mirroring bellamy’s sentiment that stress results in feeling hybrid, reines accepts that a person can feel many ways—can feel like two or more forms mashed together. for reines, messy writing reflects mushy ideas and disgusting feelings. messy writing is abject and disgusting; it oozes and exceeds borders. writing that is messy is not writing that lacks craft or skill, instead, it is writing that asks for craft and skill to be bent in new ways that accommodate its oozing. thus, form is bent too and messy writing, writing of the body, finds a home in hybrid forms.
reines calls attention the body’s place in The Cow, “Women: They can’t get over their bodies,” and in the next poem, she echoes this, “My whole body writes” (Reines 37-38). it is clear that reines’ speaker’s whole body writes as the text often presents the body at its most disgusting – as it pukes, shits, and fucks. her body not only writes but spews, creating poems that retain the feeling of puking as they explode out into lengthy, abject, and painful prose poems. in the cow, women can’t get over their bodies because they need their bodies to be recognized as real and not punished through men’s pleasure-seeking.
as these writers explore the effects of the patriarchy, their writing reflects their attempts at not just revealing these effects, but also understanding and reclaiming their own bodies by breaking down the borders that have previously confined them. this reclamation is messy and so are the hybrid forms and writings styles used by these writers. while it is possible to write about girlhood, womanhood, and femininity without using hybrid forms, the hybrid proves useful as it allows writers to deconstruct borders both formally and in their content. the hybrid form allows the unbordered female body to ooze because the hybrid form, itself, oozes.
i am now thinking of aubrie sending me photos of her period blood in the toilet, it’s curling and coiling brightness, the solidarity in our blood images. i’m thinking of walking on the beach in new jersey with christy, talking about the effect of sexual violence in the poetry community after we had just peed in the ocean together. i’m thinking about oki messaging me in the middle of the night and without me saying what had happened, her willingness to make plans with me, how we communicated both in and outside of language. i’m thinking of dancing with patrycja after a concert, our bodies defying and redefining female sexuality, how glances and gesture become coded. i’m thinking of solidarity, of real solidarity, of showing up for one other, of respecting each other’s bodies and hearts. (five sets of legs, burrowing & breaking down) i’m thinking of those of us, who, diagnosed as girls, refuse a life without choice, refuse prescribed borders. how we mess it up. how we mess a text up.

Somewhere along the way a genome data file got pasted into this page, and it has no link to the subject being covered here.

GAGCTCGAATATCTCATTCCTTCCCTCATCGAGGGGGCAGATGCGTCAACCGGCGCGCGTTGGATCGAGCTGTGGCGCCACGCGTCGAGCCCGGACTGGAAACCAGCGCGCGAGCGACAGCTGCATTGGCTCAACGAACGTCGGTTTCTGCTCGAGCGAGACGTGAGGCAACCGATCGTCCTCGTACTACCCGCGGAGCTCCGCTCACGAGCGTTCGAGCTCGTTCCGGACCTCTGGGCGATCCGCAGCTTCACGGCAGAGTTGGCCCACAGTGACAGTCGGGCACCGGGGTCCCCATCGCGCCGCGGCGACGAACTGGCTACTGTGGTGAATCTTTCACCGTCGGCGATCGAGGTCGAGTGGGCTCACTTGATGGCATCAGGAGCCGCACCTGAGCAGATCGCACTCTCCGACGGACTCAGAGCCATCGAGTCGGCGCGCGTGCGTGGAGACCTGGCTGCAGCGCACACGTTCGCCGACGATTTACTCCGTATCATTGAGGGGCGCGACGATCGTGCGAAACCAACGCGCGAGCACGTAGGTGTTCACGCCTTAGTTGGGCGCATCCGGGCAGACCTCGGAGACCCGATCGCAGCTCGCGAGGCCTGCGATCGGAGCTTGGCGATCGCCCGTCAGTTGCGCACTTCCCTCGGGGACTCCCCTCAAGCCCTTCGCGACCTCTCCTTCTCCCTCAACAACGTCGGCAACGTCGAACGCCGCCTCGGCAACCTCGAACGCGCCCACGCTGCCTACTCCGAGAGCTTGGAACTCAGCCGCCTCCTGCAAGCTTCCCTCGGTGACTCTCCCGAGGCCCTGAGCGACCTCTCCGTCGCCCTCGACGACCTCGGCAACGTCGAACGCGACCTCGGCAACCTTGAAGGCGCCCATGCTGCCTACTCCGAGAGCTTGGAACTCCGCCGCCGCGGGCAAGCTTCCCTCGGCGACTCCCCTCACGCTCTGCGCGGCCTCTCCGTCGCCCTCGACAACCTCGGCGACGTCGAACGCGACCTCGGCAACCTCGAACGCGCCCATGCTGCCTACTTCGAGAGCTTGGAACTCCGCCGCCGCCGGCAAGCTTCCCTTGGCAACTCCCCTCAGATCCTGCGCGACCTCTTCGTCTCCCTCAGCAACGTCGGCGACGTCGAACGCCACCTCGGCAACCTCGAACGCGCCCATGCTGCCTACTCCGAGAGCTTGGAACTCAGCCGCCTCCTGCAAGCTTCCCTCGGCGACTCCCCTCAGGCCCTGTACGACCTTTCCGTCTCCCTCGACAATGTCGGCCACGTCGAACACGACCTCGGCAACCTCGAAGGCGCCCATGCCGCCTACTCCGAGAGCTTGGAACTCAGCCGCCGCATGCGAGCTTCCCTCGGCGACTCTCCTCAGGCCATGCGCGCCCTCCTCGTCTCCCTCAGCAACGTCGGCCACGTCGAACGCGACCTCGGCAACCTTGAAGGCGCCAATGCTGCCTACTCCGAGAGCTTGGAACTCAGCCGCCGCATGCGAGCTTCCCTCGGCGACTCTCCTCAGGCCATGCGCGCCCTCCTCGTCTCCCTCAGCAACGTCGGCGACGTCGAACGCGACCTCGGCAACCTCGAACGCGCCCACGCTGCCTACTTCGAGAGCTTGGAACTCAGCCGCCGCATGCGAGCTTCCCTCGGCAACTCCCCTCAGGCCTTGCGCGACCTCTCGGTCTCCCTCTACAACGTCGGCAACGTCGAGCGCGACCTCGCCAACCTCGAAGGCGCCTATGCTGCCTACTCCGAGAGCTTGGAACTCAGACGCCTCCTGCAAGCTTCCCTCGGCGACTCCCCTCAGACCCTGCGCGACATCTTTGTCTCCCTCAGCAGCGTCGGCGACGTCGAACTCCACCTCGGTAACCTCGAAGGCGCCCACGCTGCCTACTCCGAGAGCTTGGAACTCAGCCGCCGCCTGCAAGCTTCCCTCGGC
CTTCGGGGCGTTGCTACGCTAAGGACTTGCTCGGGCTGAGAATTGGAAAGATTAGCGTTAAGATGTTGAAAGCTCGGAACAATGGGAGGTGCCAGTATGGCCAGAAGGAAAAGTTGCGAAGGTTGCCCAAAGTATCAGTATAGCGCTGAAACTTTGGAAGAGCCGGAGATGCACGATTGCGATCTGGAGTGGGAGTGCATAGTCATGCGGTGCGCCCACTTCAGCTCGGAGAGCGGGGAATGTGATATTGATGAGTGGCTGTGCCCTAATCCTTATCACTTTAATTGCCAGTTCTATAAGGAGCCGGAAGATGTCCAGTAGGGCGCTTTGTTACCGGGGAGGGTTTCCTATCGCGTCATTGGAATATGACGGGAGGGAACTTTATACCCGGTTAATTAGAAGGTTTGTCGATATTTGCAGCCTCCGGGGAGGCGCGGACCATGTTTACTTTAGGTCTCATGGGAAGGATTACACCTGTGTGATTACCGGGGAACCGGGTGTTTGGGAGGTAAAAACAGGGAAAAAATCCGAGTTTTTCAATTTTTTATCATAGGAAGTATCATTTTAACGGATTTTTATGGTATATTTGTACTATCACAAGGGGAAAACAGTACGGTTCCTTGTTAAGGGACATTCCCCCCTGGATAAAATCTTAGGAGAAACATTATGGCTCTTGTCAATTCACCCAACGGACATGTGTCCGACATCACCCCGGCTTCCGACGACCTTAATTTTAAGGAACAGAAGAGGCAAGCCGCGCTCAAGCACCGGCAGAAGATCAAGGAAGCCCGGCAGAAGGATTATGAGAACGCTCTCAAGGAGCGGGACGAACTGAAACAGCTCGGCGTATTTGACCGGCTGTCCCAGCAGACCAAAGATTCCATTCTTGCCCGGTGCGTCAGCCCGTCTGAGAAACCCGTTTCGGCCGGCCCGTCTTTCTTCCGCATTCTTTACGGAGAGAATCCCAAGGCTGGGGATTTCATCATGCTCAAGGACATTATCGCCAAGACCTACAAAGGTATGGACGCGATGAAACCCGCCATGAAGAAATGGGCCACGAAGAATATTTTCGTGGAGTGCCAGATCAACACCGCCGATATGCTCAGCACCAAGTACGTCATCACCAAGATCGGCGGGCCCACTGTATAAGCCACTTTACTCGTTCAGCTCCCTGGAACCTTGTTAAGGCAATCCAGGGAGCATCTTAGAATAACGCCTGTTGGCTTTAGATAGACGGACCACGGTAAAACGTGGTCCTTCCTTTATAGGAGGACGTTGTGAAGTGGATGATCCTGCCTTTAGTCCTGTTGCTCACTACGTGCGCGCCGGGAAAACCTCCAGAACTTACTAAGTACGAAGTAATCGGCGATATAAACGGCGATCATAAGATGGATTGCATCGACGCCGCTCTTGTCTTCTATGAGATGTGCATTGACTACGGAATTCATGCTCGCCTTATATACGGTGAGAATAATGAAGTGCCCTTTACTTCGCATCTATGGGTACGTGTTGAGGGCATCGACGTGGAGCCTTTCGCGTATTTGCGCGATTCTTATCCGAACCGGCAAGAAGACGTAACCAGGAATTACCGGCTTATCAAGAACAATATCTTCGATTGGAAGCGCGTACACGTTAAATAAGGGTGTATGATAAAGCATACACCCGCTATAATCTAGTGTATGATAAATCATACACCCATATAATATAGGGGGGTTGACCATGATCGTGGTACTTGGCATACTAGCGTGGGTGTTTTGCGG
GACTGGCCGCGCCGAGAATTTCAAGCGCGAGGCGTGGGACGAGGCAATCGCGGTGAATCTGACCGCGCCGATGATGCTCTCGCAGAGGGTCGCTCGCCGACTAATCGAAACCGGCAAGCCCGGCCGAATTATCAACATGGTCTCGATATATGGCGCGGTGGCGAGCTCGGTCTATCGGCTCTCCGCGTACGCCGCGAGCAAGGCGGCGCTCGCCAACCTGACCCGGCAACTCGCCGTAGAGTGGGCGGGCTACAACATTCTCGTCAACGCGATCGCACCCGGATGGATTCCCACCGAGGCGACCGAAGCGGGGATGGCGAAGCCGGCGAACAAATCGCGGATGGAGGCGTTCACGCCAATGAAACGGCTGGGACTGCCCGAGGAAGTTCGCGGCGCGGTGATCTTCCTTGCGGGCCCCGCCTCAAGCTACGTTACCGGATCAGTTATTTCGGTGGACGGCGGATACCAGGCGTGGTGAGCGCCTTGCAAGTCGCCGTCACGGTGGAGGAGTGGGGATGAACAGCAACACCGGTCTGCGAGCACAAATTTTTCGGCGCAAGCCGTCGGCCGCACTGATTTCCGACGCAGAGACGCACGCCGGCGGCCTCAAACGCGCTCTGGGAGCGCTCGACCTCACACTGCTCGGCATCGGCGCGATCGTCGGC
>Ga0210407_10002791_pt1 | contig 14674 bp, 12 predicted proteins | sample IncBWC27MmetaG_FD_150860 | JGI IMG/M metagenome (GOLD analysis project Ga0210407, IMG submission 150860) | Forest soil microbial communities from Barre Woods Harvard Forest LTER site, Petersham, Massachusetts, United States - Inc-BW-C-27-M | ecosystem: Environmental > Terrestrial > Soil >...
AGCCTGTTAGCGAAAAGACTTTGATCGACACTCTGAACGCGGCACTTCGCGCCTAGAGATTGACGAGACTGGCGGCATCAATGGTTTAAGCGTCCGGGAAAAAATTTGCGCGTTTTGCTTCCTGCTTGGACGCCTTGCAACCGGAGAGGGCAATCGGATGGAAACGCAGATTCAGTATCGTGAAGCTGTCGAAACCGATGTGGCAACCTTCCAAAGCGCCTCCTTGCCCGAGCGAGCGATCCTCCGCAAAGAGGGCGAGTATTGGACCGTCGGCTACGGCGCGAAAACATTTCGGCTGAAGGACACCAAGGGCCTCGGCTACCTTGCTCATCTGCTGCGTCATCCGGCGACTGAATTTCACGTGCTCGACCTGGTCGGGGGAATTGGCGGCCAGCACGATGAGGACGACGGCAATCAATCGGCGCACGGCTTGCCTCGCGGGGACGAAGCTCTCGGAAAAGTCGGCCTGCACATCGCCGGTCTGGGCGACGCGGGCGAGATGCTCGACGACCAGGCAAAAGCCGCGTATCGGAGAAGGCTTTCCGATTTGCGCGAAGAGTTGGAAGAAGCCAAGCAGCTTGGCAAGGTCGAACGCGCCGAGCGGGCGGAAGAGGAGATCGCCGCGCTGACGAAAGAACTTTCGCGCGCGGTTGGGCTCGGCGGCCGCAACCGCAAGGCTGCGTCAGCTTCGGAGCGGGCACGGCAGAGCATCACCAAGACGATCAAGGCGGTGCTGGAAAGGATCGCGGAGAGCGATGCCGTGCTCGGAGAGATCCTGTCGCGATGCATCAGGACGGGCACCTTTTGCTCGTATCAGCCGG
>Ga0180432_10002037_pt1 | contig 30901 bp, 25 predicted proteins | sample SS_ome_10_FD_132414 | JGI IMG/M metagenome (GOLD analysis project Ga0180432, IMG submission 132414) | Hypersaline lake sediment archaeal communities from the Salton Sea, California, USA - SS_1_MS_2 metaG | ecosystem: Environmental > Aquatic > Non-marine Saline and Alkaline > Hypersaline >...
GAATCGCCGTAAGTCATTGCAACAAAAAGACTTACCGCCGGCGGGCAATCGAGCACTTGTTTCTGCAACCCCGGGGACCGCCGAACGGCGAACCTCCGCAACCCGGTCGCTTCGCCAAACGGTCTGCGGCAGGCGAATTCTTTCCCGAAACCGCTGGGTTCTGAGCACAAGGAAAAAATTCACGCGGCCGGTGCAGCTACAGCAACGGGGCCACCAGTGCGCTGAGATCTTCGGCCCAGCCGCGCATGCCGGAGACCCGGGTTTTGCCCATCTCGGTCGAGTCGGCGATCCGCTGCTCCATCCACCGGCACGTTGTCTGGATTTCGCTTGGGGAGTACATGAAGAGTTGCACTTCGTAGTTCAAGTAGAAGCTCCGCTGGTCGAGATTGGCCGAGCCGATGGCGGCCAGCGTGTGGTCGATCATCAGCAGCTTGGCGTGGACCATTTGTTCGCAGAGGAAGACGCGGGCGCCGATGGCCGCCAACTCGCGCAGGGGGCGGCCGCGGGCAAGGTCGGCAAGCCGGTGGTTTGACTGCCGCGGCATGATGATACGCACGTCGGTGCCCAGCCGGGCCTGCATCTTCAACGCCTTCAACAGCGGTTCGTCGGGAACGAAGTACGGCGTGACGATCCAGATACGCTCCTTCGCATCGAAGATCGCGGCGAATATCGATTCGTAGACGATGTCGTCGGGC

Bellamy, Dodie. The Letters of Mina Harker. The University of Wisconsin Press, 1998.
Carr, Julie. Rag. Omnidawn Publishing, 2014.
Kapil, Bhanu. Incubation: A Space for Monsters. Leon Works, 2006.
Reines, Ariana. The Cow. Fence Books, 2006.
lauren samblanet is a poet and hybrid writer who cross-pollinates with other forms of making & other makers of forms. she is a recent graduate of temple university’s mfa program & she currently lives in colorado. some of her poems have been published in a shadow map: an anthology by survivors of sexual assault, bedfellows, the tiny, crab fat magazine, aglimpseof, and queen mob’s teahouse.